EDSA People Power Revolution

Duterte on EDSA 36: Honor those who fought for democracy

Pia Ranada
Duterte on EDSA 36: Honor those who fought for democracy

REMEMBERING PEACEFUL REVOLUTION. President Duterte issues his last EDSA Revolution message as president. Malacanang photo

Malacanang Photo

President Rodrigo Duterte issues his last People Power Revolution message as the country's Chief Executive

MANILA, Philippines – On the last EDSA Revolution Anniversary he will commemorate as Philippine President, Rodrigo Duterte asked Filipinos to honor the memory of the country’s peaceful revolution to uphold democratic freedoms.

“It has been 36 years, but the events of the People Power Revolution remain vivid in our memory, when millions of Filipinos gathered at EDSA to reclaim our nation’s democracy,” said Duterte in his EDSA Revolution message, sent to media on Friday, February 25.

“This celebration serves as a strong reminder that with unity, cooperation, and faith, there is nothing that we cannot collectively achieve for the greater good of our country,” he added.

Duterte is not scheduled to attend any EDSA Revolution commemorative activity.

He called on Filipinos to “honor and thank” people who “continue to keep alive” the legacy of the 1986 People Power Revolution which contributed to the ouster of Ferdinand Marcos and the end of his two-decade rule. During the Marcos dictatorship, 70,000 people were detained, 34,000 were tortured, and more than 3,000 people were killed, according to Amnesty International.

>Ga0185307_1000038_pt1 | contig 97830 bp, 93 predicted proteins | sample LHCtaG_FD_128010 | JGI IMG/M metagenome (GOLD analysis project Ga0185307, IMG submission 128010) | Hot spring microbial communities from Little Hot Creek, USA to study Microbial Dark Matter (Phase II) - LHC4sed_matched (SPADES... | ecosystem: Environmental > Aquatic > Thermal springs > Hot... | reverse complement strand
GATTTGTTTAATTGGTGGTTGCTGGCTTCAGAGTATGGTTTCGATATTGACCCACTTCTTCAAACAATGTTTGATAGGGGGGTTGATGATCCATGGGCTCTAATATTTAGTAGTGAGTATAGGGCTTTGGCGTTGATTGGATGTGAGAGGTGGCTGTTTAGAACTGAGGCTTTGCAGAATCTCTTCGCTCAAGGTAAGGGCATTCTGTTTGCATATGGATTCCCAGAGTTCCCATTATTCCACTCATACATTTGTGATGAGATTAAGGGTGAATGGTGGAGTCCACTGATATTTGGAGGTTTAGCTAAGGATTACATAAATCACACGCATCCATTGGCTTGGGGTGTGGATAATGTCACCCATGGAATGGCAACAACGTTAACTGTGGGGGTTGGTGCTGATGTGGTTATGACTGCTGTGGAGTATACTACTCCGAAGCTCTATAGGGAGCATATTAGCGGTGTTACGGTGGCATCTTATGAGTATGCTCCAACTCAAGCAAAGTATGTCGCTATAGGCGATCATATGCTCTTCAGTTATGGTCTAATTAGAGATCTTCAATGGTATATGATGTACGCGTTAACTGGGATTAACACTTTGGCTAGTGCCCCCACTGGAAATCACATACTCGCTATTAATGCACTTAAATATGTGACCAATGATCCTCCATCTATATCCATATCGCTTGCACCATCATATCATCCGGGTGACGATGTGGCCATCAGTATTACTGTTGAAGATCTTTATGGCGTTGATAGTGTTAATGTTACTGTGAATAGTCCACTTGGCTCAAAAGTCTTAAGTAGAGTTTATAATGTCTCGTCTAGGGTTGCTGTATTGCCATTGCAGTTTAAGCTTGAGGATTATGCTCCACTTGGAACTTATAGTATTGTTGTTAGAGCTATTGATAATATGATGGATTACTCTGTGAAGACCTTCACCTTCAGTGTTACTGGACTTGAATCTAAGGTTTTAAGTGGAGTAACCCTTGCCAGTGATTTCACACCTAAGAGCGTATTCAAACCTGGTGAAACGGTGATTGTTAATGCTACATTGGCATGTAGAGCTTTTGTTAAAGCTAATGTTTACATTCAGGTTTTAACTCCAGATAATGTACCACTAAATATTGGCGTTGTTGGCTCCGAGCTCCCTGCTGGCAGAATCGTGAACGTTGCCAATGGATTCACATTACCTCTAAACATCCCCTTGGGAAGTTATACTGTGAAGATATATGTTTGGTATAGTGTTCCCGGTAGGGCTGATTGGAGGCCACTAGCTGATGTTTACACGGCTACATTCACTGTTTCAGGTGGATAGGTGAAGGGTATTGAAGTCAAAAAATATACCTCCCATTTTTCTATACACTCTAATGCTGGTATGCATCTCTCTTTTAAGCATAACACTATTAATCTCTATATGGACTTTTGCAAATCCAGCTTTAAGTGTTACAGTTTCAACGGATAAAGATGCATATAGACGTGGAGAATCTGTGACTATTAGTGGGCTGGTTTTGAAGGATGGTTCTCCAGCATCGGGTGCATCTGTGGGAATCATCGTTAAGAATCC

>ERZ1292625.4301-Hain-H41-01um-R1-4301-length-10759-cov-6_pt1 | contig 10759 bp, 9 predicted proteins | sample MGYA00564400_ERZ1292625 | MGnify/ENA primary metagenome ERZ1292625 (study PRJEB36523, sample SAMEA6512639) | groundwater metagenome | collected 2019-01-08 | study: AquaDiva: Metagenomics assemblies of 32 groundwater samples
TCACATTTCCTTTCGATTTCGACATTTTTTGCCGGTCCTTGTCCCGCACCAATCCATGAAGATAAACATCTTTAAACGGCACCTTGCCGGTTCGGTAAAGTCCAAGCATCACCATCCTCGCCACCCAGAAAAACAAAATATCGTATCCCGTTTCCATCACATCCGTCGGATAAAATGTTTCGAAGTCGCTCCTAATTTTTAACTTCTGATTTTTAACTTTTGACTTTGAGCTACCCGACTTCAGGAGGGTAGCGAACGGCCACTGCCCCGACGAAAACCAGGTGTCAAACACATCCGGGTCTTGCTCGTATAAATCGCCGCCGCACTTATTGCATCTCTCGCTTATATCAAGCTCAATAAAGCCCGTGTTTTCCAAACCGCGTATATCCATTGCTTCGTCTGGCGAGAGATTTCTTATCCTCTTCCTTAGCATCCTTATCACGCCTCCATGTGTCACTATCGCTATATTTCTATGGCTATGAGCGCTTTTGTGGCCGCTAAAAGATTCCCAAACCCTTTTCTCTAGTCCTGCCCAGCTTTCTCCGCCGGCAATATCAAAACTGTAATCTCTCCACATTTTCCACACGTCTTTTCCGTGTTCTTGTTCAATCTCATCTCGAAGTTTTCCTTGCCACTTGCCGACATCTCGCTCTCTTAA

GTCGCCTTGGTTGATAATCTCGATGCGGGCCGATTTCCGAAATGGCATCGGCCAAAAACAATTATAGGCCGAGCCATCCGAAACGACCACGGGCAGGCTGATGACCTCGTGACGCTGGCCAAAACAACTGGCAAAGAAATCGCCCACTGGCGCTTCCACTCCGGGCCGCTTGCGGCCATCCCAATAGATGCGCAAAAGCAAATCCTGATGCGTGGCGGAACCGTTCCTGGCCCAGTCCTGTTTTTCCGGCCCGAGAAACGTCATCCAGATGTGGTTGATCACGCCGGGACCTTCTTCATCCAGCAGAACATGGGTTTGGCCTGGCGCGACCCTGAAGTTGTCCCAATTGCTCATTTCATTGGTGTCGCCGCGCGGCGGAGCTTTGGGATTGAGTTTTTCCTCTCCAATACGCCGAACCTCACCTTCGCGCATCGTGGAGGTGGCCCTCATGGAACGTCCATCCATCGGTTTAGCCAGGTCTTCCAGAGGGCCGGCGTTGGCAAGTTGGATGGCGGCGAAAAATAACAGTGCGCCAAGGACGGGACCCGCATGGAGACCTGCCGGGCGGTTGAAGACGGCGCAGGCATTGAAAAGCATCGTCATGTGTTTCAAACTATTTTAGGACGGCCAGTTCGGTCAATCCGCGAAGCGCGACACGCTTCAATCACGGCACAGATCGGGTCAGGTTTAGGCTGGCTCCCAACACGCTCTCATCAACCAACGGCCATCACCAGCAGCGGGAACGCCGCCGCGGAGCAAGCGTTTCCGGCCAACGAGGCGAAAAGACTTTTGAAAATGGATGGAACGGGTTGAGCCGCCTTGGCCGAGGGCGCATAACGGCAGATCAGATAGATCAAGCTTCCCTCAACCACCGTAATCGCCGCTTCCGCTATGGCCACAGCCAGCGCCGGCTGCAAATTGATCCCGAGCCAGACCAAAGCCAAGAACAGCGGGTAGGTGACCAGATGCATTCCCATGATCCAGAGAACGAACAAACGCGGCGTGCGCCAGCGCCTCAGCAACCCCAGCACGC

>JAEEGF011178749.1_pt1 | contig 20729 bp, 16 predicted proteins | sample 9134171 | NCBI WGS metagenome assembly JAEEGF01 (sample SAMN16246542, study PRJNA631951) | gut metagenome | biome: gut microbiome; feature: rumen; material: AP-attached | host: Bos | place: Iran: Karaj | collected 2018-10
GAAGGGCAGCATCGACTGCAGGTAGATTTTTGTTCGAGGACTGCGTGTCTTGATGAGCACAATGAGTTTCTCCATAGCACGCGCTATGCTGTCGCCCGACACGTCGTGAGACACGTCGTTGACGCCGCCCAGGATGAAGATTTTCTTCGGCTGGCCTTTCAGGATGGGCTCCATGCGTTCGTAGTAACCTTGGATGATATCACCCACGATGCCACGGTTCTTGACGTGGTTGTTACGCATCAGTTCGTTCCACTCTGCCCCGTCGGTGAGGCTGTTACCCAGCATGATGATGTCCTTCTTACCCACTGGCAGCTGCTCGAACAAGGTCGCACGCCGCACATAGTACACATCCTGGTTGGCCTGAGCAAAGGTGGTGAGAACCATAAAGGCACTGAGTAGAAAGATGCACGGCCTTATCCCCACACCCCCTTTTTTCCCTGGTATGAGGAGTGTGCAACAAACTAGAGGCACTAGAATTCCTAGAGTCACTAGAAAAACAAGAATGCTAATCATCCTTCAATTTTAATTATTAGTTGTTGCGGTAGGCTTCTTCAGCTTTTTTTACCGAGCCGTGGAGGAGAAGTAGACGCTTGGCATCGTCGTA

Duterte said that, in the present day, it’s government frontliners, healthcare workers, and calamity responders who embody the “true essence” of People Power.

“Let us emulate their heroism, selflessness and compassion as we strive to recover from our present challenges and march forward to a better Philippines for all,” said the President.

The next People Power Anniversary will be commemorated under a different president. If recent voters’ preference surveys are the basis, that president would be Ferdinand Marcos Jr., son and namesake of the late dictator.

Marcos and his supporters have sought to downplay the atrocities and government corruption during his father’s rule, helped by a barrage of online disinformation. Martial Law victims fear that a Marcos presidency would seek to revise history and erase the human rights abuses they and their kin have suffered. They fear that efforts to recover the Marcos family’s ill-gotten wealth would also be abandoned.

In 2018, Duterte even described Marcos Jr. as his ideal successor, but in 2021, he called the presidential candidate a “weak leader” who has used illegal drugs. – Rappler.com

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Pia Ranada

Pia Ranada is a senior reporter for Rappler covering Philippine politics and environmental issues. For tips and story suggestions, email her at pia.ranada@rappler.com.